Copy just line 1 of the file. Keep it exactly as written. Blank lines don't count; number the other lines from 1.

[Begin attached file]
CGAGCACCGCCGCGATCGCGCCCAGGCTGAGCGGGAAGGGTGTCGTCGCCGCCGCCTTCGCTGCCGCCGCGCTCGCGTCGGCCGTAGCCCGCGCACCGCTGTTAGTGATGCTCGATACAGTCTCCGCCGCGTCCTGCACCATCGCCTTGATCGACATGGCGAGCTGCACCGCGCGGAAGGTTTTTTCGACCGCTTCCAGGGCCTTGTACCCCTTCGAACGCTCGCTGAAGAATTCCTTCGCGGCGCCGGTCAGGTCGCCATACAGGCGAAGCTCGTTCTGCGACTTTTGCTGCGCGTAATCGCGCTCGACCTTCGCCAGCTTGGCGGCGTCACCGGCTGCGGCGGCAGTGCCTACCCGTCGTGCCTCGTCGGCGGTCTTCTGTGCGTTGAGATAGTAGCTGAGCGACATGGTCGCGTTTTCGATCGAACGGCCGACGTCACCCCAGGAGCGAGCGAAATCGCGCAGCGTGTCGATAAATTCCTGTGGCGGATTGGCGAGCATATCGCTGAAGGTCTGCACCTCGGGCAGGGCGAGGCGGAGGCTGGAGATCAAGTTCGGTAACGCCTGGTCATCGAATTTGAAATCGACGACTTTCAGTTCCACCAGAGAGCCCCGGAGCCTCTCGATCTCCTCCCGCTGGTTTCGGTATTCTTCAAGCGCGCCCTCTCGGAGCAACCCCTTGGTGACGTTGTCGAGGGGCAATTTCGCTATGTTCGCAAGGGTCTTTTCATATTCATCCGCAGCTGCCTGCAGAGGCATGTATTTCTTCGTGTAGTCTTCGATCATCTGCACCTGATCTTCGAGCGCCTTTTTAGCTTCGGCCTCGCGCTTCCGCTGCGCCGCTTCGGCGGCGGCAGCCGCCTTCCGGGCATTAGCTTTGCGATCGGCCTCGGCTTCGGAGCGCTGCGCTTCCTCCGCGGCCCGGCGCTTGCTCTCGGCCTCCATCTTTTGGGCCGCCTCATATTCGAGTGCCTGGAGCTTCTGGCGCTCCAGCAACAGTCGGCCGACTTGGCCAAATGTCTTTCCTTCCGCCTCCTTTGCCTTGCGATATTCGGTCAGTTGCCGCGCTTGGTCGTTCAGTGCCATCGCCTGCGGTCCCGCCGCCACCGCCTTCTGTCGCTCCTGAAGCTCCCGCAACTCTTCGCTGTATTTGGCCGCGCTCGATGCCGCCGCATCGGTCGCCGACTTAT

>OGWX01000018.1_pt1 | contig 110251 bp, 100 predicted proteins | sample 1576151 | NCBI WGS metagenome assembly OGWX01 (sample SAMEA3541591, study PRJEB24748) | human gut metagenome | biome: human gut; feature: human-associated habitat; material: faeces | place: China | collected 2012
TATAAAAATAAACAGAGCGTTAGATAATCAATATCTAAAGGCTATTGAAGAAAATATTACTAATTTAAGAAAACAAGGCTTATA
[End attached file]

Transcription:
CGAGCACCGCCGCGATCGCGCCCAGGCTGAGCGGGAAGGGTGTCGTCGCCGCCGCCTTCGCTGCCGCCGCGCTCGCGTCGGCCGTAGCCCGCGCACCGCTGTTAGTGATGCTCGATACAGTCTCCGCCGCGTCCTGCACCATCGCCTTGATCGACATGGCGAGCTGCACCGCGCGGAAGGTTTTTTCGACCGCTTCCAGGGCCTTGTACCCCTTCGAACGCTCGCTGAAGAATTCCTTCGCGGCGCCGGTCAGGTCGCCATACAGGCGAAGCTCGTTCTGCGACTTTTGCTGCGCGTAATCGCGCTCGACCTTCGCCAGCTTGGCGGCGTCACCGGCTGCGGCGGCAGTGCCTACCCGTCGTGCCTCGTCGGCGGTCTTCTGTGCGTTGAGATAGTAGCTGAGCGACATGGTCGCGTTTTCGATCGAACGGCCGACGTCACCCCAGGAGCGAGCGAAATCGCGCAGCGTGTCGATAAATTCCTGTGGCGGATTGGCGAGCATATCGCTGAAGGTCTGCACCTCGGGCAGGGCGAGGCGGAGGCTGGAGATCAAGTTCGGTAACGCCTGGTCATCGAATTTGAAATCGACGACTTTCAGTTCCACCAGAGAGCCCCGGAGCCTCTCGATCTCCTCCCGCTGGTTTCGGTATTCTTCAAGCGCGCCCTCTCGGAGCAACCCCTTGGTGACGTTGTCGAGGGGCAATTTCGCTATGTTCGCAAGGGTCTTTTCATATTCATCCGCAGCTGCCTGCAGAGGCATGTATTTCTTCGTGTAGTCTTCGATCATCTGCACCTGATCTTCGAGCGCCTTTTTAGCTTCGGCCTCGCGCTTCCGCTGCGCCGCTTCGGCGGCGGCAGCCGCCTTCCGGGCATTAGCTTTGCGATCGGCCTCGGCTTCGGAGCGCTGCGCTTCCTCCGCGGCCCGGCGCTTGCTCTCGGCCTCCATCTTTTGGGCCGCCTCATATTCGAGTGCCTGGAGCTTCTGGCGCTCCAGCAACAGTCGGCCGACTTGGCCAAATGTCTTTCCTTCCGCCTCCTTTGCCTTGCGATATTCGGTCAGTTGCCGCGCTTGGTCGTTCAGTGCCATCGCCTGCGGTCCCGCCGCCACCGCCTTCTGTCGCTCCTGAAGCTCCCGCAACTCTTCGCTGTATTTGGCCGCGCTCGATGCCGCCGCATCGGTCGCCGACTTAT